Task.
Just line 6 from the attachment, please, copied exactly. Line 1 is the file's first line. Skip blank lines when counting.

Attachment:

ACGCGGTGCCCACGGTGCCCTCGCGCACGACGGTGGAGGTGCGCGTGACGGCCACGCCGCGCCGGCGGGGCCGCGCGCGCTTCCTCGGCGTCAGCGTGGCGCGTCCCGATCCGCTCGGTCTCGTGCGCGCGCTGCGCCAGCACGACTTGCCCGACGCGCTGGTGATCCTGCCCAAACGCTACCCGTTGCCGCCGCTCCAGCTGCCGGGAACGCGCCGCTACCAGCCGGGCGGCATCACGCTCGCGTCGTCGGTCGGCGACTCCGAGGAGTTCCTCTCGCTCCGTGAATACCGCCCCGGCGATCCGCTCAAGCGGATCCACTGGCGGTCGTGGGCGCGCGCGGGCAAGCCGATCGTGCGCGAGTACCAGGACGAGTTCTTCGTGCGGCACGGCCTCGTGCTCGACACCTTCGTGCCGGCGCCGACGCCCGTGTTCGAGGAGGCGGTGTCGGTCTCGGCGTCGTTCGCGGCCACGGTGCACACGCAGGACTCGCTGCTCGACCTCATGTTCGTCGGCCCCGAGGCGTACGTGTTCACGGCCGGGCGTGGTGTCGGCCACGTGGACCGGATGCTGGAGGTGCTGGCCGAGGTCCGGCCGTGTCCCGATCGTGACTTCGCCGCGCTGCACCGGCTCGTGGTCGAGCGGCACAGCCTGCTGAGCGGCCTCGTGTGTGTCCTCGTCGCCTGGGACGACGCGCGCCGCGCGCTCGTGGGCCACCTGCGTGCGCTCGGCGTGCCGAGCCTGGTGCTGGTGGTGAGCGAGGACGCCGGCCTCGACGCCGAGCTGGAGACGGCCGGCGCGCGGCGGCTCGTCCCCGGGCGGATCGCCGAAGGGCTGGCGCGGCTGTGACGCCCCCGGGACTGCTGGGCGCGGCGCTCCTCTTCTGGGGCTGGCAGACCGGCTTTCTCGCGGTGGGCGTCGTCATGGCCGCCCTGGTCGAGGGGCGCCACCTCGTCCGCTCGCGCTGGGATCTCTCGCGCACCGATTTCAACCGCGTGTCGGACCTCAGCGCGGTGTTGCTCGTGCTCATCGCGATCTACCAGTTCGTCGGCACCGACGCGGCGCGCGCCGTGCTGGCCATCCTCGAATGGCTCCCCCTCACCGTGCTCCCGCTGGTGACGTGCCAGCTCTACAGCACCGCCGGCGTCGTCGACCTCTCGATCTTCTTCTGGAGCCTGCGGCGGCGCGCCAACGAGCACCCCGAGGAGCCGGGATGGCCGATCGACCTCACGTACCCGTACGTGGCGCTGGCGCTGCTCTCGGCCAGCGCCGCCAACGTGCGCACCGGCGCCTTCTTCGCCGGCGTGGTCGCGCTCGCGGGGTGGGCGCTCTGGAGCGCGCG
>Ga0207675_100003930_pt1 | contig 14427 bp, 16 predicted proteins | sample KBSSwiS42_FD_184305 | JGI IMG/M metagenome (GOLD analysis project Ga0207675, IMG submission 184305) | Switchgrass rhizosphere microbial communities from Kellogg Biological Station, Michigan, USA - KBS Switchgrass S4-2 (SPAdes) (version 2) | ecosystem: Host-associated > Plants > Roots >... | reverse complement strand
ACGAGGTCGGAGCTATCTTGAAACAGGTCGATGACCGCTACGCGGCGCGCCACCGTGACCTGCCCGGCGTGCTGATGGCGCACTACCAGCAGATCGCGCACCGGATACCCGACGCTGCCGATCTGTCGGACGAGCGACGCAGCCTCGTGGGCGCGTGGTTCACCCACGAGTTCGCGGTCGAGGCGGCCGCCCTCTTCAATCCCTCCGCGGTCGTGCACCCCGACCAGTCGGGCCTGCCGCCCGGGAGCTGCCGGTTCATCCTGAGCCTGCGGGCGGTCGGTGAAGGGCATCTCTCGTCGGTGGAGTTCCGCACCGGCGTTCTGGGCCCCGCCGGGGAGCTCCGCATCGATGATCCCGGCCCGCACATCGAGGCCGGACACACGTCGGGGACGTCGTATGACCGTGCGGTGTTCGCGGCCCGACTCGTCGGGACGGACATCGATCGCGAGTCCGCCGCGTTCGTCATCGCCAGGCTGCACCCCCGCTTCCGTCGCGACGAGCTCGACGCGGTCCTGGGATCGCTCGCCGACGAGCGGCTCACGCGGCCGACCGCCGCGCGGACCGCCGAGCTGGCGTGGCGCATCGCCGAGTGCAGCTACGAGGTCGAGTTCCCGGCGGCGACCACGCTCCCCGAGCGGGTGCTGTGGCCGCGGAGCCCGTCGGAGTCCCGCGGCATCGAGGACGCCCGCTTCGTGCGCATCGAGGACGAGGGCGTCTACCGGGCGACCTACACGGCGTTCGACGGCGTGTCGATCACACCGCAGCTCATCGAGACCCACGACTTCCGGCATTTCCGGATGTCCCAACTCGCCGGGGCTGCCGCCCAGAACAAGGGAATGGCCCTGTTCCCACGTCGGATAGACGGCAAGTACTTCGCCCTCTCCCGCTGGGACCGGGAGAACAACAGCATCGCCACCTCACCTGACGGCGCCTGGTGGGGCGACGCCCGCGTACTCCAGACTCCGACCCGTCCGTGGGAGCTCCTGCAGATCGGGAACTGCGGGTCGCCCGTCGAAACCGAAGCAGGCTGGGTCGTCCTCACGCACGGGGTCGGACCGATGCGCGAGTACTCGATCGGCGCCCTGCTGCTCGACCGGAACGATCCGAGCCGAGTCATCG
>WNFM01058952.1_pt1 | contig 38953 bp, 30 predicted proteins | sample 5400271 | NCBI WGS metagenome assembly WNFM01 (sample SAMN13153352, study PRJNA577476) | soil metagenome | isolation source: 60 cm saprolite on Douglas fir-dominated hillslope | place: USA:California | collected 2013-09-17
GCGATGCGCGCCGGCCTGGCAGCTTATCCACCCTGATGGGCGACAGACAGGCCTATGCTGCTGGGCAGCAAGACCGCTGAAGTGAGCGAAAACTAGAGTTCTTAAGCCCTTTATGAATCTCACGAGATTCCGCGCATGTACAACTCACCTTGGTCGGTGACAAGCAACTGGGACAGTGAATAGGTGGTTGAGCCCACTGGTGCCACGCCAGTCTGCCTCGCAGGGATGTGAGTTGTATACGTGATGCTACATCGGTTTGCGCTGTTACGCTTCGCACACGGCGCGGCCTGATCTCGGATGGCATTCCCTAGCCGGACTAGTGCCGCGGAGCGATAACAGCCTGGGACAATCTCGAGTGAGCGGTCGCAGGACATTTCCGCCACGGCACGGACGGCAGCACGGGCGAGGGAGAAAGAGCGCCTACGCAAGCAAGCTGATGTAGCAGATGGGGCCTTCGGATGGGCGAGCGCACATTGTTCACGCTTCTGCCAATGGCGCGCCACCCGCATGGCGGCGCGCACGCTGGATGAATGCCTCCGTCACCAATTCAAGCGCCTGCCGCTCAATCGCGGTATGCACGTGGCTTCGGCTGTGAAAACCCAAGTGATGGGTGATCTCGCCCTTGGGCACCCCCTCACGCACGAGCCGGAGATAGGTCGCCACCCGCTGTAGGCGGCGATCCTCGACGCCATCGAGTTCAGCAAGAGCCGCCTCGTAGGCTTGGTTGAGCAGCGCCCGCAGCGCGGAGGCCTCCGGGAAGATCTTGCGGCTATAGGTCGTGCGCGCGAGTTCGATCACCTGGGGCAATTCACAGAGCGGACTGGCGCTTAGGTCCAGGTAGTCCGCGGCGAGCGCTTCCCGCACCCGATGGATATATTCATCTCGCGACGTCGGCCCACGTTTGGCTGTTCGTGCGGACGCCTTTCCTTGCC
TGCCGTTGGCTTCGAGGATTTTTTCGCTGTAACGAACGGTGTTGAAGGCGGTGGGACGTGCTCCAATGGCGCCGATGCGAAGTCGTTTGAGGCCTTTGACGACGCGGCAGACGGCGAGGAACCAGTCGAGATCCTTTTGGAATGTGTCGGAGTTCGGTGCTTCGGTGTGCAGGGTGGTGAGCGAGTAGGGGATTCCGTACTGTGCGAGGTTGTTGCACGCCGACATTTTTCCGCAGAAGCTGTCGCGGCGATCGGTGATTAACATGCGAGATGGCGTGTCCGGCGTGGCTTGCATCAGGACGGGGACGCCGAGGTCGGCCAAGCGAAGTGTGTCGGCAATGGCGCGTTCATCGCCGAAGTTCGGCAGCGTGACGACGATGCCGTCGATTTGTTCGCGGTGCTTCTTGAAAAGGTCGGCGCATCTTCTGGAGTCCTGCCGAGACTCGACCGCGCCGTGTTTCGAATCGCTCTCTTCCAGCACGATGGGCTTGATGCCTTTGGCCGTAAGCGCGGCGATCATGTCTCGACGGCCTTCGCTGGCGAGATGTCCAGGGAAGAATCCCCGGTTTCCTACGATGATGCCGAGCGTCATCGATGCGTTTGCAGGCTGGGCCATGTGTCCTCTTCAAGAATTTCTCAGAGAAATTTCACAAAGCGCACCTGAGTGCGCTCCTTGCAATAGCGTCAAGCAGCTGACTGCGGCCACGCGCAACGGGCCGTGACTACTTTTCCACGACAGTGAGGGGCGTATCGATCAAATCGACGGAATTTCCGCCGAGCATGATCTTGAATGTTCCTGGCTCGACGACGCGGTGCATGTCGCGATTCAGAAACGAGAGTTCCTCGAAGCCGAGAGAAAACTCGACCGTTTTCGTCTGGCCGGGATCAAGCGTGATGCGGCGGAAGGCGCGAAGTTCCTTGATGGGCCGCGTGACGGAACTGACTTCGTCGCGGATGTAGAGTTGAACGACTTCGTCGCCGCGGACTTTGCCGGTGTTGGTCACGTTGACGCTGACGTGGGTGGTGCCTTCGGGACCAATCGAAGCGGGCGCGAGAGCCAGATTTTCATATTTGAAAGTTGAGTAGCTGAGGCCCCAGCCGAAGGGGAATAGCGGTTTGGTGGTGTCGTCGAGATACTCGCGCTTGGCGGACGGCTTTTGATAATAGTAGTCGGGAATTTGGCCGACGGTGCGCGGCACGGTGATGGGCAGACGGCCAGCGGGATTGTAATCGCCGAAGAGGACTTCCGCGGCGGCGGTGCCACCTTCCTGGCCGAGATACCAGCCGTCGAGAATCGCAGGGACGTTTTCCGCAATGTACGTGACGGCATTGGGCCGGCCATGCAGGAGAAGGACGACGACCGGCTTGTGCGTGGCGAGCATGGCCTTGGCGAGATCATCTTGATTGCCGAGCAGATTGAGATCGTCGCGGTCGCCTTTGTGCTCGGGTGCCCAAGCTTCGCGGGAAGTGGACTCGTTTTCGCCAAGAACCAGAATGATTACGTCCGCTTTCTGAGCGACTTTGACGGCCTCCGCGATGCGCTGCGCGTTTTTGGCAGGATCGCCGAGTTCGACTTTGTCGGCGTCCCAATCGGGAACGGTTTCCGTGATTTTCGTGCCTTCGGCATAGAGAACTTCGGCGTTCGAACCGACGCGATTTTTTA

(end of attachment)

TGCCGTTGGCTTCGAGGATTTTTTCGCTGTAACGAACGGTGTTGAAGGCGGTGGGACGTGCTCCAATGGCGCCGATGCGAAGTCGTTTGAGGCCTTTGACGACGCGGCAGACGGCGAGGAACCAGTCGAGATCCTTTTGGAATGTGTCGGAGTTCGGTGCTTCGGTGTGCAGGGTGGTGAGCGAGTAGGGGATTCCGTACTGTGCGAGGTTGTTGCACGCCGACATTTTTCCGCAGAAGCTGTCGCGGCGATCGGTGATTAACATGCGAGATGGCGTGTCCGGCGTGGCTTGCATCAGGACGGGGACGCCGAGGTCGGCCAAGCGAAGTGTGTCGGCAATGGCGCGTTCATCGCCGAAGTTCGGCAGCGTGACGACGATGCCGTCGATTTGTTCGCGGTGCTTCTTGAAAAGGTCGGCGCATCTTCTGGAGTCCTGCCGAGACTCGACCGCGCCGTGTTTCGAATCGCTCTCTTCCAGCACGATGGGCTTGATGCCTTTGGCCGTAAGCGCGGCGATCATGTCTCGACGGCCTTCGCTGGCGAGATGTCCAGGGAAGAATCCCCGGTTTCCTACGATGATGCCGAGCGTCATCGATGCGTTTGCAGGCTGGGCCATGTGTCCTCTTCAAGAATTTCTCAGAGAAATTTCACAAAGCGCACCTGAGTGCGCTCCTTGCAATAGCGTCAAGCAGCTGACTGCGGCCACGCGCAACGGGCCGTGACTACTTTTCCACGACAGTGAGGGGCGTATCGATCAAATCGACGGAATTTCCGCCGAGCATGATCTTGAATGTTCCTGGCTCGACGACGCGGTGCATGTCGCGATTCAGAAACGAGAGTTCCTCGAAGCCGAGAGAAAACTCGACCGTTTTCGTCTGGCCGGGATCAAGCGTGATGCGGCGGAAGGCGCGAAGTTCCTTGATGGGCCGCGTGACGGAACTGACTTCGTCGCGGATGTAGAGTTGAACGACTTCGTCGCCGCGGACTTTGCCGGTGTTGGTCACGTTGACGCTGACGTGGGTGGTGCCTTCGGGACCAATCGAAGCGGGCGCGAGAGCCAGATTTTCATATTTGAAAGTTGAGTAGCTGAGGCCCCAGCCGAAGGGGAATAGCGGTTTGGTGGTGTCGTCGAGATACTCGCGCTTGGCGGACGGCTTTTGATAATAGTAGTCGGGAATTTGGCCGACGGTGCGCGGCACGGTGATGGGCAGACGGCCAGCGGGATTGTAATCGCCGAAGAGGACTTCCGCGGCGGCGGTGCCACCTTCCTGGCCGAGATACCAGCCGTCGAGAATCGCAGGGACGTTTTCCGCAATGTACGTGACGGCATTGGGCCGGCCATGCAGGAGAAGGACGACGACCGGCTTGTGCGTGGCGAGCATGGCCTTGGCGAGATCATCTTGATTGCCGAGCAGATTGAGATCGTCGCGGTCGCCTTTGTGCTCGGGTGCCCAAGCTTCGCGGGAAGTGGACTCGTTTTCGCCAAGAACCAGAATGATTACGTCCGCTTTCTGAGCGACTTTGACGGCCTCCGCGATGCGCTGCGCGTTTTTGGCAGGATCGCCGAGTTCGACTTTGTCGGCGTCCCAATCGGGAACGGTTTCCGTGATTTTCGTGCCTTCGGCATAGAGAACTTCGGCGTTCGAACCGACGCGATTTTTTA